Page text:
So what is the answer? There is no best solution but many photographers apply the mantra "On-line, Off-line and Off-site"
If possible keep all of your pictures on-line on your computer. Keep them organised, I save mine by year and then in folders for Events, Travel, People, Locations and General. This way you can access them whenever you want plus they are easy to save and backup by year. You may find that you don't have enough hard disc space on your computer in which case an external disk or even a wireless/network enabled drive could be added for the whole family to use.
The idea of off-line backups is that they are not affected if your computer gets a virus that wipes the hard disc and are not lost if your computer is stolen or broken. This would typically mean copying your files to a CD rom a memory stick or using an internet backup service such as Dropbox, iCloud, Backblaze, Amazon and others. Note: a service that synchronises the backup with your hard disc will also be wiped if your computer is wiped by a virus. Another idea is to use such services to synchronise several computers but if possible make sure photos can only be copied but not deleted.
Whatever method you use, make sure the media is still viable every year or so. I would recommend re-burning CDs or DVDs every 3 years, just to be sure and keep the old ones just in case! From time to time, check you can still download files from the cloud.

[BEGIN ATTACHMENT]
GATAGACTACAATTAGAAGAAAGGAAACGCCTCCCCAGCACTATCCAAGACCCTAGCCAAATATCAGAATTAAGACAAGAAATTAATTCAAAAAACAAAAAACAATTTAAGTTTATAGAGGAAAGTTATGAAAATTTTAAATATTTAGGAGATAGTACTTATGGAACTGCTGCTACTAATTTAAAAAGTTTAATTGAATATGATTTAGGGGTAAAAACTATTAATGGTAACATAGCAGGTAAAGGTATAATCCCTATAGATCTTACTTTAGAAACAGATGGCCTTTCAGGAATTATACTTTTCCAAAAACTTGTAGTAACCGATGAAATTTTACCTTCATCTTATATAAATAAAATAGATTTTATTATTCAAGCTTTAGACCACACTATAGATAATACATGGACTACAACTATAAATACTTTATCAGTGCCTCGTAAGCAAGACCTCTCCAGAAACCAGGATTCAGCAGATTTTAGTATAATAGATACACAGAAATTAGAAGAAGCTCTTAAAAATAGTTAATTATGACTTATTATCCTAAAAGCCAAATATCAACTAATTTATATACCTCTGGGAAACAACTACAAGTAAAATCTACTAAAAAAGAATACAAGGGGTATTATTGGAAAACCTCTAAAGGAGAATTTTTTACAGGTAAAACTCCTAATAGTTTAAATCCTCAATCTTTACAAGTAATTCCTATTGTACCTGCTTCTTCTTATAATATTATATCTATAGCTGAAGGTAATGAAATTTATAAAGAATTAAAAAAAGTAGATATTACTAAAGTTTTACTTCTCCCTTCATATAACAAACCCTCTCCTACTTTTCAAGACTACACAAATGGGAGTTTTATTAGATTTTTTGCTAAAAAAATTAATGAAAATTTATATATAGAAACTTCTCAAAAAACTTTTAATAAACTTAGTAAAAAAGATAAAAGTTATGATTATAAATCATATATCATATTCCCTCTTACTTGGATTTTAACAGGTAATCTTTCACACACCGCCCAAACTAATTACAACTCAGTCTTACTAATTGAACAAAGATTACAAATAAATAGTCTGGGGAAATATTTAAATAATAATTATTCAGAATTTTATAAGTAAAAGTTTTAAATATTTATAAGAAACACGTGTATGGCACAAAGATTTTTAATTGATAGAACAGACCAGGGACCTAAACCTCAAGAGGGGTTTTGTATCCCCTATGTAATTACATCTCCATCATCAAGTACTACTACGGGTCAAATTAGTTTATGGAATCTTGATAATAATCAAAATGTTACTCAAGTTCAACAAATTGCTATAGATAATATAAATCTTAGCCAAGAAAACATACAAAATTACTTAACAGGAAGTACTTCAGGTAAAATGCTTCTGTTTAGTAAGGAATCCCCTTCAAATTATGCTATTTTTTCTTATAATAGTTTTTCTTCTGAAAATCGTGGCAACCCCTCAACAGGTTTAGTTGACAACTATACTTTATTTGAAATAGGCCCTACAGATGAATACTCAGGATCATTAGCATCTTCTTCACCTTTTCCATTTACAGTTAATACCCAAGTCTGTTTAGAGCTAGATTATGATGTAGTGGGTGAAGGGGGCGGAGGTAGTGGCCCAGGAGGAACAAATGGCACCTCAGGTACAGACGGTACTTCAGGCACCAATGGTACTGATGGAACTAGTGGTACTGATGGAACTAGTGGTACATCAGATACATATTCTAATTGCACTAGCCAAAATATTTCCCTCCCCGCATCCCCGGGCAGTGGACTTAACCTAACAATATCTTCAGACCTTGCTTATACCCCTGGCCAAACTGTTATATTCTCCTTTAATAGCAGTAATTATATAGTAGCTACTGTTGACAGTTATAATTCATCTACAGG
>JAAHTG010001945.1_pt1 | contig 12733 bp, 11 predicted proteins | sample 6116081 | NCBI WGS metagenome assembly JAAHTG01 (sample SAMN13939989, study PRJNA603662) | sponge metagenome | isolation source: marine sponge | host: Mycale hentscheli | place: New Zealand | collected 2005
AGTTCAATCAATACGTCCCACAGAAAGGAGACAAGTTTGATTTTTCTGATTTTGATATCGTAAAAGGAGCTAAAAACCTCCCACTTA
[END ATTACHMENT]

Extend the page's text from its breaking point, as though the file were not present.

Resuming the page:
Off-site offers the best protection of all in that it is both off-line and unlikely to be lost at the same time as the other sources. You need to save your files to a removable media such as CD, memory stick or external hard disk. You then give it to a friend or relative to store at their house. You do need to remember to update it periodically. Every few months would be typical.
Mobile phone memory is always in short supply and photos have to compete for space alongside music, apps and other files. Don't just delete those old photos, copy them to a PC and back them up. In years to come you will appreciate you made the effort.
It used to be quite difficult to transfer images and other files from your phone back to your computer. The Apple solutions tend to drive you to use their applications, which are fine if you like them. The latest version of IOS 8.1 allows the use of iCloud to sync photos but personally I have found that Dropbox offers the best solution for me as it is platform independent, that is, it works just as well with Android as it does with Apple, PCs and Macs. It also has a generous free allowance of 2Gb and dedicated phone apps.
I set the app on my phone and tablet to sync photos with Dropbox and then from time to time you can download them using the Dropbox website straight to your PC. Once backed up safely, you can then start deleting some old photos from your phone and free up valuable space. You need to delete the files from Dropbox too otherwise it will restore them back to your phone.